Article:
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English 1101: MLA Citation

Writing, research, citation

MLA and APA: The Basics

Let's think of MLA and APA as bottles of shampoo. They're both generic shampoos in that the shampoos are made using identical recipes but are manufactured and distributed by two different companies with different labels, bottles, etc. Out of habit, some people just prefer one brand; some the other. Both shampoos do the same thing; they just look different on the shelf.

So far so good? OK. Open the files (.pdf) Sample MLA paper  and then Sample APA paper  below. It’s helpful if you can print them in color and lay them out side by side. (You might want to download and save the Citation Format file(s) for future reference too.) You will see what at first looks like two different papers, but they are word for word the same paper. They look different only because one is the MLA brand packaging and the other is in the APA brand packaging. And just like people shopping for shampoos, some instructors prefer one over the other because are used to that brand.So you'll need to use their brand. [1]    

Why do they look different? They are both double spaced; both use 12 point, Times New Roman font……Simply put it’s the how the citation is done.

You might ask, “What’s a citation? Why do I have to use them? Where do they go in a research paper?”

 

As a child, you might have told someone something important sounding. And the person you told might question your authority by asking, "Oh yea, who says?" Citations answer that question for the person reading your paper.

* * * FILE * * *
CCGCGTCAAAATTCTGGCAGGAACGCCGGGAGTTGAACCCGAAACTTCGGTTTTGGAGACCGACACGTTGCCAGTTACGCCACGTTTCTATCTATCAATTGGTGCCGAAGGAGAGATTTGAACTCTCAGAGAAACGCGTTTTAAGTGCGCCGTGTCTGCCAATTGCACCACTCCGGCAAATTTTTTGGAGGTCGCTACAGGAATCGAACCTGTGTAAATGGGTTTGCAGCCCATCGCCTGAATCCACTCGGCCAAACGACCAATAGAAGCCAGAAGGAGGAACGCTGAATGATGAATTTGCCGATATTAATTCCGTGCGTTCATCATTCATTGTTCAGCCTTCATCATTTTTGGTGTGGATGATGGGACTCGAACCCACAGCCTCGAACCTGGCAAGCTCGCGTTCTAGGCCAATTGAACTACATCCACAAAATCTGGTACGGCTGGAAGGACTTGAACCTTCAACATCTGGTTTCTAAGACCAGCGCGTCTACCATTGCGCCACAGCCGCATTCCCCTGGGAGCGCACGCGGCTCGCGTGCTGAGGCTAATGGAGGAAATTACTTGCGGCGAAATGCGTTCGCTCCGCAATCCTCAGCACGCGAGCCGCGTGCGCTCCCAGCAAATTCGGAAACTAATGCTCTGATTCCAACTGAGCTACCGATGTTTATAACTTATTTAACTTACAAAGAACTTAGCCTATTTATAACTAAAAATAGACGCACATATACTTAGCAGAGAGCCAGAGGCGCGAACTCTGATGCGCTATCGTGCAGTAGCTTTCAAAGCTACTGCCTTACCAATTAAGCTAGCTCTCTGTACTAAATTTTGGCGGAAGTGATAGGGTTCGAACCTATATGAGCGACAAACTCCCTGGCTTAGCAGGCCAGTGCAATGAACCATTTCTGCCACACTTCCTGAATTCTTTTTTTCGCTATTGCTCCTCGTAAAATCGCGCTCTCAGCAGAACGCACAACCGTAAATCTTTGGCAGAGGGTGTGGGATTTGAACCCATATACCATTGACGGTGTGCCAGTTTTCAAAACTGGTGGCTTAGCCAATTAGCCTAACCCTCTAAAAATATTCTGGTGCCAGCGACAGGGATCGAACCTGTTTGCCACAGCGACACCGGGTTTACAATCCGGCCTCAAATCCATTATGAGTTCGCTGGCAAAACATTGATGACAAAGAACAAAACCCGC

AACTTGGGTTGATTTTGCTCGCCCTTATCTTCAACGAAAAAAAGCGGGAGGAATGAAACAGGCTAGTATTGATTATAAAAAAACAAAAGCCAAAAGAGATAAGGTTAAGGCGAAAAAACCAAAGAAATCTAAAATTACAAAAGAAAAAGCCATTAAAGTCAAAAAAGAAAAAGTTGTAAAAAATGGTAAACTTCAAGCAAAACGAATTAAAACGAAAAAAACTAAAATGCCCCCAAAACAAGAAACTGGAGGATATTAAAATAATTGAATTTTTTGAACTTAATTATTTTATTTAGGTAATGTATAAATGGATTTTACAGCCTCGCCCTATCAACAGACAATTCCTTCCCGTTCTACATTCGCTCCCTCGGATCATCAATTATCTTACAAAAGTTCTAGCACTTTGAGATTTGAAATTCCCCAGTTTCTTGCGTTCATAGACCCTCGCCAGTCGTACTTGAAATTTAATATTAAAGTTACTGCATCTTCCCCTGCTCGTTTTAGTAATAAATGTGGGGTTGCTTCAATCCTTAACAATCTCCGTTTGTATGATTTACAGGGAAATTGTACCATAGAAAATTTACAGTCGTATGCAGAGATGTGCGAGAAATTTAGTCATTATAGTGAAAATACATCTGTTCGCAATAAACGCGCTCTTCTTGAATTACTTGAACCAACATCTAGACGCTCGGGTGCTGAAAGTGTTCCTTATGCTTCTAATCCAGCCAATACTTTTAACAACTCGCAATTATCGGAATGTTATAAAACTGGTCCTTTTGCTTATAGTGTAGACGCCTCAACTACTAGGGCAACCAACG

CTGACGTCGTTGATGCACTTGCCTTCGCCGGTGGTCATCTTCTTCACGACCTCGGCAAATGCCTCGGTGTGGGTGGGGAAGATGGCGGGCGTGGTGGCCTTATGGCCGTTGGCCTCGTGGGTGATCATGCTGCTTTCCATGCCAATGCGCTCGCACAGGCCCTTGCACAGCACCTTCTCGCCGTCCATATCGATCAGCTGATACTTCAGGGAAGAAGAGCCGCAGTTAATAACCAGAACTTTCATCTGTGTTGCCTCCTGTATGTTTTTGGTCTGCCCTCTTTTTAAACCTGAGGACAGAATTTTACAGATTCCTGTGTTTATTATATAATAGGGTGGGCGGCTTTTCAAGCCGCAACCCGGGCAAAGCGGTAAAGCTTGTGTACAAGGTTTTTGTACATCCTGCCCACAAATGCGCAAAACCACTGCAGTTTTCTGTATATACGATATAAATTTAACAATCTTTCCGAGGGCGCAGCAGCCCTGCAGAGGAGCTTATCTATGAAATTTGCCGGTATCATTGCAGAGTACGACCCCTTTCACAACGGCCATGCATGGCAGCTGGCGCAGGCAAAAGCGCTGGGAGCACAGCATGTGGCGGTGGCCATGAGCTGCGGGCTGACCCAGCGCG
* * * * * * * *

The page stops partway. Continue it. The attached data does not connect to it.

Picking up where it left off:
The premise behind every research paper, no matter if it’s MLA, APA or DIY, is:

This is what I think about this topic. But you don’t have to take my word for it because I’ve got highly respected writers and scholars to back me up. You can see who these people are and what insights I got from them in a list at the end of this paper. I’ll let you know exactly where in my paper I’ve used their ideas to back up what I’ve written by citing them in these little (  ) each time I use one of their ideas.

Now look at the sample papers you just downloaded.  You can bypass the cover page, if there is one. Notice the colored words like people's names and page numbers/dates within  the (   ) on the little one-paged paper. They are color coded to match the first word in each of the resources listed under the words “Works Cited” or “References” on the next page. When your reader asks, “Who says so?” that list on the last page tells them who told you so. And the little citation with the ( ) tells them which one of those resources in the list you're referring to. 

Plagiarism? You know you want to avoid it; so here’s a simple rule of thumb: When in doubt, rewrite. 

You have to use your highly respected resources to write a research paper. That’s the point of doing the research, but don’t use their words and their phrasing unless of course you’re quoting them word for word. Don’t even rewrite the idea like they wrote it. The wording should be in your style, not theirs. After all, it’s your paper; own it. If you think it’s your style, then read it aloud or to someone who has read something you’ve written. Does it “sound” like you? Your instructor will know if it doesn’t; trust me.  First impressions count.

 

[1] • (Just a quick note: this part of the guide is a work in progress. Feel free to let us know if you see a type-o or anything in need of correction.)

 


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